Walkup tackles epilepsy in second young adult novel

WEST ORANGE, NJ — West Orange author Jennifer Walkup chose to follow the old adage “Write what you know” for her second young adult novel, “This Ordinary Life,” currently on sale in bookstores and online. But in her case, this was more than an attempt to simplify the writing process; it was a chance to tell a story concerning a topic she holds dear: the impact epilepsy can have on a person’s life.

Having seen the effects of epilepsy firsthand — one of her sons and a few of her relatives are afflicted with the seizure-causing neurological disease that affects 65 million people around the world, according to the Epilepsy Foundation

Photos Courtesy of Jennifer Walkup Jennifer Walkup, above left, recently published her second young adult novel, ‘This Ordinary Life,’ .
Photos Courtesy of Jennifer Walkup
Jennifer Walkup recently published her second young adult novel, ‘This Ordinary Life.’

— Walkup said she always wanted to write a book that accurately represents the condition. She included two epileptic characters who manage to live normal lives in order to show readers that people are more than just their disabilities.

“Having epilepsy is secondary to (the characters) just being regular teens who like to do teen stuff,” Walkup told the West Orange Chronicle in a Jan. 2 email. “Epilepsy is a part of their life, but certainly not what defines them.”

“This Ordinary Life” demonstrates this through the perspective of Jasmine Torres, a high school student who must balance her aspirations of becoming a professional radio DJ with her responsibilities caring for her epileptic younger brother, Danny. Jasmine longs for an ordinary life in which she would not have to worry about how Danny’s disease will affect their futures. Yet after meeting Wes, a fellow teenager who refuses to let his WO-jennifer walkup book-Cepilepsy keep him from leading the life he wants, she learns that having a disability does not mean that one’s dreams cannot come true.

Writing the book proved to be an emotional experience for Walkup, who said it was important to her to get right all the aspects of living with the disease. In fact, she said every epileptic episode in “This Ordinary Life” is based directly on situations she has experienced or has seen others experience in the real world. And though the relationship between Jasmine and Danny is fictional, Walkup said her own history of caring for her son definitely informed Jasmine’s perspective in the book, making it as authentic as possible.

While that the book is finished, it remains important to Walkup to continue advocating for people who struggle with epilepsy. As she did with her first book “Second Verse,” the author said she will donate a portion of the book’s proceeds collected in November during National Epilepsy Awareness Month, and on March 26 — international Purple Day for epilepsy awareness — to the Epilepsy Foundation. Meanwhile, she said she will also participate in fundraising events for the cause, support families afflicted with the condition and share accurate information about seizures with the public.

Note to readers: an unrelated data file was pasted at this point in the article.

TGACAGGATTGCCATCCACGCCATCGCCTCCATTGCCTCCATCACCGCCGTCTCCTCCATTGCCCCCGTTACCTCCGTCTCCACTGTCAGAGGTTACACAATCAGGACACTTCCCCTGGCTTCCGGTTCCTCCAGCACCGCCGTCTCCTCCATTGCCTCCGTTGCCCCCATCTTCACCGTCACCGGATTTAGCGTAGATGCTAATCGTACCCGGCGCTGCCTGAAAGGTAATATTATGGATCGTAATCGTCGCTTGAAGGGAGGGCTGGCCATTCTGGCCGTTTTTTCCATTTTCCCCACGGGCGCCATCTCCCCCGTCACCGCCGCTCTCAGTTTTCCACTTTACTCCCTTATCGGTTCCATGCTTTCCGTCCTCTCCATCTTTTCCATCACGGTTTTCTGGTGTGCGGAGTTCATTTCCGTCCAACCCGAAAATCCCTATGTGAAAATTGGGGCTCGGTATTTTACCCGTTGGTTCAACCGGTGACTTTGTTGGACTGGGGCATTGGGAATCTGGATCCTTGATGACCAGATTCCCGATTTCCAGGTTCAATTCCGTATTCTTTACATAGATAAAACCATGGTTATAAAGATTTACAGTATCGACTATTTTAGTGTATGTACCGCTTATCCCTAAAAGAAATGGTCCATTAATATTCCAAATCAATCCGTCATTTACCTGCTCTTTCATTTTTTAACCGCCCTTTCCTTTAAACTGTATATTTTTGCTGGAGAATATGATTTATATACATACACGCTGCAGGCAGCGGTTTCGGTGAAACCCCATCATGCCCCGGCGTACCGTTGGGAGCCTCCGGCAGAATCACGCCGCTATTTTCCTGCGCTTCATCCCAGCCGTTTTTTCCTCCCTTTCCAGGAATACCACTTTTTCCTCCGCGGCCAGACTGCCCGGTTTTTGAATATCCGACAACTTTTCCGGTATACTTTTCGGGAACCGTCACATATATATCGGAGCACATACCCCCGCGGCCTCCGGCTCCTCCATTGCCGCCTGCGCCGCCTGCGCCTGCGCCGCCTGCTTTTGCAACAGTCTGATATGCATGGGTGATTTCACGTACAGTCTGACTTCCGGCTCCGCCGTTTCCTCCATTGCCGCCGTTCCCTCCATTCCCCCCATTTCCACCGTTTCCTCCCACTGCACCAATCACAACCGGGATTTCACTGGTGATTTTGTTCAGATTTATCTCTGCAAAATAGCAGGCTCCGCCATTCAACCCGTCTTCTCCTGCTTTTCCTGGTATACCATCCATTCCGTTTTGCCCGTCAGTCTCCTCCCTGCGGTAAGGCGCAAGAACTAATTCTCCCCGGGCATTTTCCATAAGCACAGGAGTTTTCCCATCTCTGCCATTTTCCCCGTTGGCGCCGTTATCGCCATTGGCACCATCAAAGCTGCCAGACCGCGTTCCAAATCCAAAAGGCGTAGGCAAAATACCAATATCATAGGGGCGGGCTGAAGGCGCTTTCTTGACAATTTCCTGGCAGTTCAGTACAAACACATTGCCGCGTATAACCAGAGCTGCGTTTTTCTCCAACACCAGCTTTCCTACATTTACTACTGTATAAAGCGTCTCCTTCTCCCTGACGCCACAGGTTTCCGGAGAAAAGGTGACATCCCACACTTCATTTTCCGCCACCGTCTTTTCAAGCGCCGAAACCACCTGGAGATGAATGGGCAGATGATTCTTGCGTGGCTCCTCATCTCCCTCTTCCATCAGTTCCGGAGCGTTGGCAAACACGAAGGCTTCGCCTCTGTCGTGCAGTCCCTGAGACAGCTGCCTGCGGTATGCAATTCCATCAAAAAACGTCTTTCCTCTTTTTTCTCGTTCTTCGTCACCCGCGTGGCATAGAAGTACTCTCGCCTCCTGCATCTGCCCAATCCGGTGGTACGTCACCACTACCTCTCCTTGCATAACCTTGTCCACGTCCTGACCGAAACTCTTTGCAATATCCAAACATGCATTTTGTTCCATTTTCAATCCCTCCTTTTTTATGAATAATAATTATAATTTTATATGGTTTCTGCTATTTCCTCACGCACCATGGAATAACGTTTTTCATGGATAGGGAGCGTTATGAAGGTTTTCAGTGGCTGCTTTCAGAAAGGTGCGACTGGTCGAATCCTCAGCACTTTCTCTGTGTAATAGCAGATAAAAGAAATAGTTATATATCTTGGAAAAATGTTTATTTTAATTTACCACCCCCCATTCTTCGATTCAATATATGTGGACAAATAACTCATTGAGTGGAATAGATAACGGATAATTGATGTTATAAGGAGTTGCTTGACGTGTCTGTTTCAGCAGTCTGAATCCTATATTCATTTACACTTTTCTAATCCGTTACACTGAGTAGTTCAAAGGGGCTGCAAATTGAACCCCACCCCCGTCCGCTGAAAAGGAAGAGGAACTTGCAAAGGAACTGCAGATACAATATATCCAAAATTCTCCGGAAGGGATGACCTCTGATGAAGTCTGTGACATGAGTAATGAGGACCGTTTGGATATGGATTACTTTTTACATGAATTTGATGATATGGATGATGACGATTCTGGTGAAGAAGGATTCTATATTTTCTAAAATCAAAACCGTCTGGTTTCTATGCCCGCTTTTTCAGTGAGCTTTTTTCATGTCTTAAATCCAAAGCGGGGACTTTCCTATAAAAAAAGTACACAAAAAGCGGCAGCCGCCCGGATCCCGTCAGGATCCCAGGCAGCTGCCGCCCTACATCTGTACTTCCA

The latter is especially necessary, Walkup said, because combating misconceptions about epilepsy prevents the spread of bias against those who suffer from it.

“Wrong information can be really dangerous and a stigma against those with seizures,” Walkup said. “If I can offer
information that helps against that, I’m happy to.”

Of course, Walkup has interests beyond epilepsy awareness, which will be on display in her future books. The author said she is actually working on a few different projects right now; her favorite is another young adult novel about an unlikely duo that teams up to overcome their fears during one “crazy-fun” summer at the beach. She is not sure when these new stories will be published; readers may sign up for her newsletter at www.jenniferwalkup.com for updates.

In the meantime, Walkup said she hopes readers will enjoy “This Ordinary Life” while also learning a bit about epilepsy. Above all, she said she wants people to understand through the characters that people who suffer from it are really just like everyone else.

“I want them to realize that people are more than any disability they may have,” Walkup said. “Just because you have something like epilepsy, that in no way means you aren’t a regular kid with regular hopes and fears and yearnings for life. Just because you have epilepsy doesn’t mean you don’t go to school, or read comic books, or go hiking, or fall in love.”